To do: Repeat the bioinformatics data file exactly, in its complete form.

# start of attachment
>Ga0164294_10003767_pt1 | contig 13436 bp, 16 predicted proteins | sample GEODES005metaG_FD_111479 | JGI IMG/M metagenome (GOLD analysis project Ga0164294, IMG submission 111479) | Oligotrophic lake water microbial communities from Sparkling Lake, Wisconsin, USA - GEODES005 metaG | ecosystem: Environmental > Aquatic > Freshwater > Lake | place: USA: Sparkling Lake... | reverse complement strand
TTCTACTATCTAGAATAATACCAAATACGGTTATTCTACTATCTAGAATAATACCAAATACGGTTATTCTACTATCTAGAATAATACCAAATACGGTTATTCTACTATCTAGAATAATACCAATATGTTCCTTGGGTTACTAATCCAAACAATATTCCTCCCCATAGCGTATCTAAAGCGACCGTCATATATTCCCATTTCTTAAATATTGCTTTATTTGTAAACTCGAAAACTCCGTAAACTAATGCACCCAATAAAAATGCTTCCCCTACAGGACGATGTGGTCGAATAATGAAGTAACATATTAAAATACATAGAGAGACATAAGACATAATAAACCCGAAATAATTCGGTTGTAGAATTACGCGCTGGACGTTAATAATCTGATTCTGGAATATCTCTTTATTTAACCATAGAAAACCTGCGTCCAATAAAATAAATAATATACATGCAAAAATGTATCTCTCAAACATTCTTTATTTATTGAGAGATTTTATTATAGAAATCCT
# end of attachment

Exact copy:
>Ga0164294_10003767_pt1 | contig 13436 bp, 16 predicted proteins | sample GEODES005metaG_FD_111479 | JGI IMG/M metagenome (GOLD analysis project Ga0164294, IMG submission 111479) | Oligotrophic lake water microbial communities from Sparkling Lake, Wisconsin, USA - GEODES005 metaG | ecosystem: Environmental > Aquatic > Freshwater > Lake | place: USA: Sparkling Lake... | reverse complement strand
TTCTACTATCTAGAATAATACCAAATACGGTTATTCTACTATCTAGAATAATACCAAATACGGTTATTCTACTATCTAGAATAATACCAAATACGGTTATTCTACTATCTAGAATAATACCAATATGTTCCTTGGGTTACTAATCCAAACAATATTCCTCCCCATAGCGTATCTAAAGCGACCGTCATATATTCCCATTTCTTAAATATTGCTTTATTTGTAAACTCGAAAACTCCGTAAACTAATGCACCCAATAAAAATGCTTCCCCTACAGGACGATGTGGTCGAATAATGAAGTAACATATTAAAATACATAGAGAGACATAAGACATAATAAACCCGAAATAATTCGGTTGTAGAATTACGCGCTGGACGTTAATAATCTGATTCTGGAATATCTCTTTATTTAACCATAGAAAACCTGCGTCCAATAAAATAAATAATATACATGCAAAAATGTATCTCTCAAACATTCTTTATTTATTGAGAGATTTTATTATAGAAATCCT